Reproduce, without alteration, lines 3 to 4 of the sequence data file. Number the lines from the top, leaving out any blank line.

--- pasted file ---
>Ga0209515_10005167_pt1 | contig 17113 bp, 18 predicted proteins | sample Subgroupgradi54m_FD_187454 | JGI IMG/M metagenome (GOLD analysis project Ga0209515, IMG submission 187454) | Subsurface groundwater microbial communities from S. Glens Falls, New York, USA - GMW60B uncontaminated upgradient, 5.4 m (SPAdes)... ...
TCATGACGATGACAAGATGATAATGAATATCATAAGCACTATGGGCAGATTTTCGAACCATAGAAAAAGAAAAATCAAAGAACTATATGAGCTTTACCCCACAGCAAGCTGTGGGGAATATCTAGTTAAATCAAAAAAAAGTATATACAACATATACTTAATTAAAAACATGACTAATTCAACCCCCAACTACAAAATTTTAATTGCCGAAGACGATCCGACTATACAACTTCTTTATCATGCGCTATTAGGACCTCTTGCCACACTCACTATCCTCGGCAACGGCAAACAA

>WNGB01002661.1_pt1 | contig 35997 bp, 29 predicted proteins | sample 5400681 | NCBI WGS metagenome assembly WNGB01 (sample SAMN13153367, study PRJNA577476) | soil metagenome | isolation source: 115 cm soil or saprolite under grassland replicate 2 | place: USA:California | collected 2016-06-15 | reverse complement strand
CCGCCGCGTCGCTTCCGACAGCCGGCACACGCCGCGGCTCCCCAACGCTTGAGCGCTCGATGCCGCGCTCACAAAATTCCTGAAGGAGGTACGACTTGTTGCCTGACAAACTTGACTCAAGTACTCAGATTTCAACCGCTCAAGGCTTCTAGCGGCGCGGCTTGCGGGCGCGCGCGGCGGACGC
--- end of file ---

>WNGB01002661.1_pt1 | contig 35997 bp, 29 predicted proteins | sample 5400681 | NCBI WGS metagenome assembly WNGB01 (sample SAMN13153367, study PRJNA577476) | soil metagenome | isolation source: 115 cm soil or saprolite under grassland replicate 2 | place: USA:California | collected 2016-06-15 | reverse complement strand
CCGCCGCGTCGCTTCCGACAGCCGGCACACGCCGCGGCTCCCCAACGCTTGAGCGCTCGATGCCGCGCTCACAAAATTCCTGAAGGAGGTACGACTTGTTGCCTGACAAACTTGACTCAAGTACTCAGATTTCAACCGCTCAAGGCTTCTAGCGGCGCGGCTTGCGGGCGCGCGCGGCGGACGC